If a homeowner decides to open a lawsuit to recover damages due to a construction defect, he or she may sue any number of parties that were involved in the building of the home. However, the homeowner will likely sue the general contractors, developers, or builders. Who he or she chooses to sue is dependent on the cause of the damage. A plaintiff may be able to receive damages for the home’s loss in value, temporary housing, repairs, and losses due to the property not being used.
A condition in a home that brings down its value is known as a construction defect. Some construction defects, like water damage, are obvious to anyone looking at the home. A layperson could see water damage and know exactly what it is. However, there are a great many less obvious ways a person’s home could be damaged by a construction defect. Some might not even be apparent for years after the home was built.
Defects that can easily be seen and acknowledged by a layperson are known as “patent” defects, while hidden ones that only become apparent much later are “latent.” This article explores the causes of construction defects, their damage to a home, and how those damages could be recovered in a court of law.
Many factors could contribute to a construction defect, from poor workmanship to construction accidents. A combination of issues could create a construction defect, including negligent construction, site planning and selection errors, improper preparation and soil analysis, poor building materials, and civil and structural engineering mistakes.
The types of defects that most often go to litigation include:
- Structural failure
- Dry rot
- Electrical and heating
- Foundation, wall, floor, and roof cracks
- Faulty drainage
- Electrical systems
- Water issues
- Soil and landscaping
There could be many parties responsible for a construction defect. Generally, however, the blame will fall on general contractors, developers, and builders. Other parties, like architects and designers, may become involved in the litigation as defendants. If any of these parties are found legally responsible, their insurers will likely pay the damages.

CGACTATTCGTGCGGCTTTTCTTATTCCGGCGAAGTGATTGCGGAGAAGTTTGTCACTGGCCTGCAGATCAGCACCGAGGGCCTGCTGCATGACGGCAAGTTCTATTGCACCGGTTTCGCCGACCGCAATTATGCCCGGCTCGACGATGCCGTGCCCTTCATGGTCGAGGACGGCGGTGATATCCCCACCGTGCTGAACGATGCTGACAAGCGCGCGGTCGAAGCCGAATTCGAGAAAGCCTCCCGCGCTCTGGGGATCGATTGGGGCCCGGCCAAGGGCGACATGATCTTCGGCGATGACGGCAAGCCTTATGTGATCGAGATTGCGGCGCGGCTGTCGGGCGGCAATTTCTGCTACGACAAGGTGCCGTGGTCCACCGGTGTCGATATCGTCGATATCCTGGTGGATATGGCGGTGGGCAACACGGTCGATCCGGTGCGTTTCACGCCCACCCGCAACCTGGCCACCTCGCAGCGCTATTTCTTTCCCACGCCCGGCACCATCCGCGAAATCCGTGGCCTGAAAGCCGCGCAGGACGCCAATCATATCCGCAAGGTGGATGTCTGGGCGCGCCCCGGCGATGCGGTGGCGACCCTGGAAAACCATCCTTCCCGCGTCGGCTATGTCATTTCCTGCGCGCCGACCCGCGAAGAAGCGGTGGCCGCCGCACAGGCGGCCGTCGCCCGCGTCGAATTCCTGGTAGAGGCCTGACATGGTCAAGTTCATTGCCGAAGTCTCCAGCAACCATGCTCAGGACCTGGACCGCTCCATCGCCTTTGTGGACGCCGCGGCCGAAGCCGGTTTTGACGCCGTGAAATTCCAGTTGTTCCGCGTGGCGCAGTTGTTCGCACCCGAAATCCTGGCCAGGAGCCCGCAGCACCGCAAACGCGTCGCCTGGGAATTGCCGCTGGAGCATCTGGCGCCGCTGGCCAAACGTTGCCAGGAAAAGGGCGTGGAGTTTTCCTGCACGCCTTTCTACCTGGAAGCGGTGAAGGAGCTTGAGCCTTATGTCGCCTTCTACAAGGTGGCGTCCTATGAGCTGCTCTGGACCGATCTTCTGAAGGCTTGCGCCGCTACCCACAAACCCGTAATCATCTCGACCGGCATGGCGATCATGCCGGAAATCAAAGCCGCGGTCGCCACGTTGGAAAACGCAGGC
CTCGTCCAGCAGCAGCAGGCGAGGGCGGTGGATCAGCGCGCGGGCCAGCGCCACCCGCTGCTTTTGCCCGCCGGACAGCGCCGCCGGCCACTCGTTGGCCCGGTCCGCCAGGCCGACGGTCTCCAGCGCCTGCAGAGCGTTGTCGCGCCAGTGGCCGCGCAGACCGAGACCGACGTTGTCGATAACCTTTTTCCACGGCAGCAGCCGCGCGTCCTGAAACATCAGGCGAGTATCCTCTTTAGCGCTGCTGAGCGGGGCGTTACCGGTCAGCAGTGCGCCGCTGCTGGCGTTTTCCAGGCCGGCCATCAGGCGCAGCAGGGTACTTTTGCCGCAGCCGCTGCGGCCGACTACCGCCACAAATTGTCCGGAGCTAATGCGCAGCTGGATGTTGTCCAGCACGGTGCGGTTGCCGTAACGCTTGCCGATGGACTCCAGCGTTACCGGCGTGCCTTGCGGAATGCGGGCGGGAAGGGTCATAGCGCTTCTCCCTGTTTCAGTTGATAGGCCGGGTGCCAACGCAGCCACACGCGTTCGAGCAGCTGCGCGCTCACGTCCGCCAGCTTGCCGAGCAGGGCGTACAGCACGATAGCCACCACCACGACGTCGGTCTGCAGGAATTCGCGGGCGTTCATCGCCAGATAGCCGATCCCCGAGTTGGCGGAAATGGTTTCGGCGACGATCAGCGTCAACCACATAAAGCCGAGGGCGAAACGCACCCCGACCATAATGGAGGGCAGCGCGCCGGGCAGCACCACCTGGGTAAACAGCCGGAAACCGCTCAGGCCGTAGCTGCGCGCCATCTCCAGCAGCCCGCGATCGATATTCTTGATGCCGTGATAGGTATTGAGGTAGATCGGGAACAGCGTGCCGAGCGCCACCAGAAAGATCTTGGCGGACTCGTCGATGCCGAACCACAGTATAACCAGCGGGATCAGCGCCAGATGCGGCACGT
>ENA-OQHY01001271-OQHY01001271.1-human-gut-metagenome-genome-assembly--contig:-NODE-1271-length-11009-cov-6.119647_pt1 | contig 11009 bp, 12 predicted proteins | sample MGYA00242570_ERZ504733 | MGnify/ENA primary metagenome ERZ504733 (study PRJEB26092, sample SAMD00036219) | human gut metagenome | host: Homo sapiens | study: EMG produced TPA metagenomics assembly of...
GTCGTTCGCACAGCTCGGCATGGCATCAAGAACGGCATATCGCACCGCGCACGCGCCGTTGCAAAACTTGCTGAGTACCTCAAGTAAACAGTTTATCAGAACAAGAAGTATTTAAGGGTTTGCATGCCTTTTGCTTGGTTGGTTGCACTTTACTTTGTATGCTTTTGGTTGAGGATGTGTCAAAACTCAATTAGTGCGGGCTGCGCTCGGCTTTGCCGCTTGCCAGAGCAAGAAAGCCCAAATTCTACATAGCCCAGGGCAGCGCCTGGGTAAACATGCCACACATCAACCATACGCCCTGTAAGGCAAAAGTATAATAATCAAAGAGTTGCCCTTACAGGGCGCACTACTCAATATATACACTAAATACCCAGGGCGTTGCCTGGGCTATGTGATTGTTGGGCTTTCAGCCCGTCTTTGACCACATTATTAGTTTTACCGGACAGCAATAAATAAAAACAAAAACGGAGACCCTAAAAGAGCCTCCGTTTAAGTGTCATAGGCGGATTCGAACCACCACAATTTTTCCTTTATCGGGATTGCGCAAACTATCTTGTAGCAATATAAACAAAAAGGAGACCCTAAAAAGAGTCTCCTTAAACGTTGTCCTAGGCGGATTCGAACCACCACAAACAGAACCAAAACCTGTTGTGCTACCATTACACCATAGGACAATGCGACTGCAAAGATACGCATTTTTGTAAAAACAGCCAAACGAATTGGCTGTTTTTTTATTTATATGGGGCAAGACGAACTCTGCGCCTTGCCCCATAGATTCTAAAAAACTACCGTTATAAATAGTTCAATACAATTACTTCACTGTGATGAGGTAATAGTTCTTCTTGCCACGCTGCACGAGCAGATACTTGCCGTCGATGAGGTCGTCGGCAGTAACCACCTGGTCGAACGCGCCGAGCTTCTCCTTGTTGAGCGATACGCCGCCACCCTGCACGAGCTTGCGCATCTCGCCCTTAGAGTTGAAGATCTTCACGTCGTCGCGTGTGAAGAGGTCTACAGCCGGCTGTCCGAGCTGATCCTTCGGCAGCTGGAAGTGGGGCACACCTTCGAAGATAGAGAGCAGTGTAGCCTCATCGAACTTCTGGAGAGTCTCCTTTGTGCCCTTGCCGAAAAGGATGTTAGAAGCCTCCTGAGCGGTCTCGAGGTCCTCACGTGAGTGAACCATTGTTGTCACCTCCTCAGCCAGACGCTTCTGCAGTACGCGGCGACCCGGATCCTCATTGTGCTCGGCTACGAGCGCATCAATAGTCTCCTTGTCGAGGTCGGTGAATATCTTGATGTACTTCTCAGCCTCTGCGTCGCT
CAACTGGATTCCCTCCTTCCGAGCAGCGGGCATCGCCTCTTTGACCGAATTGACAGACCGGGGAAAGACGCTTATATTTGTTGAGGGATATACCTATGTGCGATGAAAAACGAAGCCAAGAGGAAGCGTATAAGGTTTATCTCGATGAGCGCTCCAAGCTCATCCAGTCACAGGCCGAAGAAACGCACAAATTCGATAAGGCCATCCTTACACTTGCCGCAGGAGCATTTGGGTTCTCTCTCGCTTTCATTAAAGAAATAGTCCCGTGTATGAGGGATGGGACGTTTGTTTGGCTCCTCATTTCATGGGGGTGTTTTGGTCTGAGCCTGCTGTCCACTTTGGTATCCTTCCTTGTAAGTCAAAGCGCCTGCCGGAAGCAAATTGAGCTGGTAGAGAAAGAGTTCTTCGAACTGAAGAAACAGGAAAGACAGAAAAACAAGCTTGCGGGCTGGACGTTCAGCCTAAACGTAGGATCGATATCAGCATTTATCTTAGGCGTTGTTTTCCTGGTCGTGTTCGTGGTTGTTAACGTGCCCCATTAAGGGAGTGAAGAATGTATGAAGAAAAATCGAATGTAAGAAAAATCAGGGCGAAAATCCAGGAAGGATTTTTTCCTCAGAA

Plaintiffs will have trouble doing all the work involved in a lawsuit without an attorney. People looking to recover repair costs incurred due to a construction defect usually begin by seeking an attorney. It will be up to the plaintiff and his or her legal counsel to decide who he or she should target in a lawsuit. The attorney will consider whether the defect was the result of the home’s original building or a later addition.
The answer to the question, “how are construction defects proven in court?”, is dependent upon the differences between a “patent” defect and a “latent” defect. Patent defects are obvious and can be proven with eyewitness testimony. If a house is covered with mold, the average person could attest to what that looks and feels like. Defects that are latent, however, require expert testimony to go into the details of how construction led to the problem.
As is typical with legal matters, the circumstances and facts of the case will determine what damages can be recovered. Typically, though, repair costs to the home and the house’s decline in value can be recovered. Other damages could include the costs associated with a temporary home, attorney fees, court costs, and the losses from keeping the property unused. Additionally, personal injuries that came as a result of the defect may be recovered.
There are some time limits for filing a lawsuit for repairs, but they vary by state. In many states, legislation requires that the homeowner or homeowners association give notice to the contractor or developer. This gives them the chance to fix the damage. If the defect is not repaired, a lawsuit can be filed.
The time limit to file a lawsuit is known as a statute of limitations. The statute of limitations depends on what kind of defect was found, latent or patent. If a defect is found, the shortest statute of limitations is three years from its discovery date.